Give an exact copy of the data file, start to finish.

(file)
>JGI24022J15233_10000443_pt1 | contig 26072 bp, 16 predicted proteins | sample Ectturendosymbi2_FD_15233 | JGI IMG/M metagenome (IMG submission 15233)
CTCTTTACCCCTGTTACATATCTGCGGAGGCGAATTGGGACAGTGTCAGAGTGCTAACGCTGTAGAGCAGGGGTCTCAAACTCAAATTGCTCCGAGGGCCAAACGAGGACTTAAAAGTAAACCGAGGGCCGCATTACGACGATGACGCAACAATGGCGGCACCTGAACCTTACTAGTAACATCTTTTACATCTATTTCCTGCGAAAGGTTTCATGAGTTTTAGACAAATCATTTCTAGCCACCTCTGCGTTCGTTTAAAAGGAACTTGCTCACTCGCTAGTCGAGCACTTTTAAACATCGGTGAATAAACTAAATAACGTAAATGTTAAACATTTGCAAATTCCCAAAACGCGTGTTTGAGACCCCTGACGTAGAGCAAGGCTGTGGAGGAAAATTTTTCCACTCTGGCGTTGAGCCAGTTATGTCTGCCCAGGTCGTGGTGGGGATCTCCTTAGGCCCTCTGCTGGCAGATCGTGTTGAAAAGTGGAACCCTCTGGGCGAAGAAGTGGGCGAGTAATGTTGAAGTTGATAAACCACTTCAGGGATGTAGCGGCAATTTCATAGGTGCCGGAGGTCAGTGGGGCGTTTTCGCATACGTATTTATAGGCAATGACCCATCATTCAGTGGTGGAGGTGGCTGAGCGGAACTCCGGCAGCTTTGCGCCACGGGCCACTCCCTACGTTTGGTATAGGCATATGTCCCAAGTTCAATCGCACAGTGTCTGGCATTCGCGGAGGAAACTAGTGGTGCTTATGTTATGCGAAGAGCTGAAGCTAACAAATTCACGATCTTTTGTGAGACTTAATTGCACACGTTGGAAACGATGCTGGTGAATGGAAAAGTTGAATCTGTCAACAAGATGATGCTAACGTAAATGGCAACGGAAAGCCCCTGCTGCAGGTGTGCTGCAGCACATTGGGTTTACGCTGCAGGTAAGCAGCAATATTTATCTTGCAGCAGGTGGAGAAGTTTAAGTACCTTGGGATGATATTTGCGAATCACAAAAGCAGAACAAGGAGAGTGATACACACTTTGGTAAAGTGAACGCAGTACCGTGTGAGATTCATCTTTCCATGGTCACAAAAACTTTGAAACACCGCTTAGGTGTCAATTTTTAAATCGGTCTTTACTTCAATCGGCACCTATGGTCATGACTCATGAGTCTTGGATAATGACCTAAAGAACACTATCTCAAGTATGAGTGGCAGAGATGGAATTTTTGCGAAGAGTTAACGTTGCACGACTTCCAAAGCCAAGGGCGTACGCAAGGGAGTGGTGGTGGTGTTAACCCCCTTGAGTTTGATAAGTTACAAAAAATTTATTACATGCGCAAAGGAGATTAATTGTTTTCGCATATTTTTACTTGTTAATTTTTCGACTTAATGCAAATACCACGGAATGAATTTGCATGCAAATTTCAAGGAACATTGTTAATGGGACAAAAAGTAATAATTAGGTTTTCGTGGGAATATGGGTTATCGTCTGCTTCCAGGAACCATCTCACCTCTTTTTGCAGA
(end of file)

>JGI24022J15233_10000443_pt1 | contig 26072 bp, 16 predicted proteins | sample Ectturendosymbi2_FD_15233 | JGI IMG/M metagenome (IMG submission 15233)
CTCTTTACCCCTGTTACATATCTGCGGAGGCGAATTGGGACAGTGTCAGAGTGCTAACGCTGTAGAGCAGGGGTCTCAAACTCAAATTGCTCCGAGGGCCAAACGAGGACTTAAAAGTAAACCGAGGGCCGCATTACGACGATGACGCAACAATGGCGGCACCTGAACCTTACTAGTAACATCTTTTACATCTATTTCCTGCGAAAGGTTTCATGAGTTTTAGACAAATCATTTCTAGCCACCTCTGCGTTCGTTTAAAAGGAACTTGCTCACTCGCTAGTCGAGCACTTTTAAACATCGGTGAATAAACTAAATAACGTAAATGTTAAACATTTGCAAATTCCCAAAACGCGTGTTTGAGACCCCTGACGTAGAGCAAGGCTGTGGAGGAAAATTTTTCCACTCTGGCGTTGAGCCAGTTATGTCTGCCCAGGTCGTGGTGGGGATCTCCTTAGGCCCTCTGCTGGCAGATCGTGTTGAAAAGTGGAACCCTCTGGGCGAAGAAGTGGGCGAGTAATGTTGAAGTTGATAAACCACTTCAGGGATGTAGCGGCAATTTCATAGGTGCCGGAGGTCAGTGGGGCGTTTTCGCATACGTATTTATAGGCAATGACCCATCATTCAGTGGTGGAGGTGGCTGAGCGGAACTCCGGCAGCTTTGCGCCACGGGCCACTCCCTACGTTTGGTATAGGCATATGTCCCAAGTTCAATCGCACAGTGTCTGGCATTCGCGGAGGAAACTAGTGGTGCTTATGTTATGCGAAGAGCTGAAGCTAACAAATTCACGATCTTTTGTGAGACTTAATTGCACACGTTGGAAACGATGCTGGTGAATGGAAAAGTTGAATCTGTCAACAAGATGATGCTAACGTAAATGGCAACGGAAAGCCCCTGCTGCAGGTGTGCTGCAGCACATTGGGTTTACGCTGCAGGTAAGCAGCAATATTTATCTTGCAGCAGGTGGAGAAGTTTAAGTACCTTGGGATGATATTTGCGAATCACAAAAGCAGAACAAGGAGAGTGATACACACTTTGGTAAAGTGAACGCAGTACCGTGTGAGATTCATCTTTCCATGGTCACAAAAACTTTGAAACACCGCTTAGGTGTCAATTTTTAAATCGGTCTTTACTTCAATCGGCACCTATGGTCATGACTCATGAGTCTTGGATAATGACCTAAAGAACACTATCTCAAGTATGAGTGGCAGAGATGGAATTTTTGCGAAGAGTTAACGTTGCACGACTTCCAAAGCCAAGGGCGTACGCAAGGGAGTGGTGGTGGTGTTAACCCCCTTGAGTTTGATAAGTTACAAAAAATTTATTACATGCGCAAAGGAGATTAATTGTTTTCGCATATTTTTACTTGTTAATTTTTCGACTTAATGCAAATACCACGGAATGAATTTGCATGCAAATTTCAAGGAACATTGTTAATGGGACAAAAAGTAATAATTAGGTTTTCGTGGGAATATGGGTTATCGTCTGCTTCCAGGAACCATCTCACCTCTTTTTGCAGA